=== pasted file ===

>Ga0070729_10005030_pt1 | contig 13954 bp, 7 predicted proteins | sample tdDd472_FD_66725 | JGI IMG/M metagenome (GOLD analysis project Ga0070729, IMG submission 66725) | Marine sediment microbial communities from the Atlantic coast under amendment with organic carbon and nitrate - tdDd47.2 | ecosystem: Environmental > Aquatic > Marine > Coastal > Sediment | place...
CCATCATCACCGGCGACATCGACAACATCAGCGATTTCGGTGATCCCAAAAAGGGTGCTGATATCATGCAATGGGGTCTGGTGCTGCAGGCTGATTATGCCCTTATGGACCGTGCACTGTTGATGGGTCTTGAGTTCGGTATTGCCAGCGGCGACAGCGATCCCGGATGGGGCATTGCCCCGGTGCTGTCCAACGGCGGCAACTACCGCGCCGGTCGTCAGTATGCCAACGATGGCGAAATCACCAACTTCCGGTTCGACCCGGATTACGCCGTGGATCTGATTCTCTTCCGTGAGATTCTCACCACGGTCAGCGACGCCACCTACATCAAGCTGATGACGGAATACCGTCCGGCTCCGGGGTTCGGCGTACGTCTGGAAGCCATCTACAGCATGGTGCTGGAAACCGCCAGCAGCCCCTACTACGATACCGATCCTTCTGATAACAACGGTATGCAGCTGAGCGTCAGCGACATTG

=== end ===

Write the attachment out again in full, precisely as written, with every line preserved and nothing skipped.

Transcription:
>Ga0070729_10005030_pt1 | contig 13954 bp, 7 predicted proteins | sample tdDd472_FD_66725 | JGI IMG/M metagenome (GOLD analysis project Ga0070729, IMG submission 66725) | Marine sediment microbial communities from the Atlantic coast under amendment with organic carbon and nitrate - tdDd47.2 | ecosystem: Environmental > Aquatic > Marine > Coastal > Sediment | place...
CCATCATCACCGGCGACATCGACAACATCAGCGATTTCGGTGATCCCAAAAAGGGTGCTGATATCATGCAATGGGGTCTGGTGCTGCAGGCTGATTATGCCCTTATGGACCGTGCACTGTTGATGGGTCTTGAGTTCGGTATTGCCAGCGGCGACAGCGATCCCGGATGGGGCATTGCCCCGGTGCTGTCCAACGGCGGCAACTACCGCGCCGGTCGTCAGTATGCCAACGATGGCGAAATCACCAACTTCCGGTTCGACCCGGATTACGCCGTGGATCTGATTCTCTTCCGTGAGATTCTCACCACGGTCAGCGACGCCACCTACATCAAGCTGATGACGGAATACCGTCCGGCTCCGGGGTTCGGCGTACGTCTGGAAGCCATCTACAGCATGGTGCTGGAAACCGCCAGCAGCCCCTACTACGATACCGATCCTTCTGATAACAACGGTATGCAGCTGAGCGTCAGCGACATTG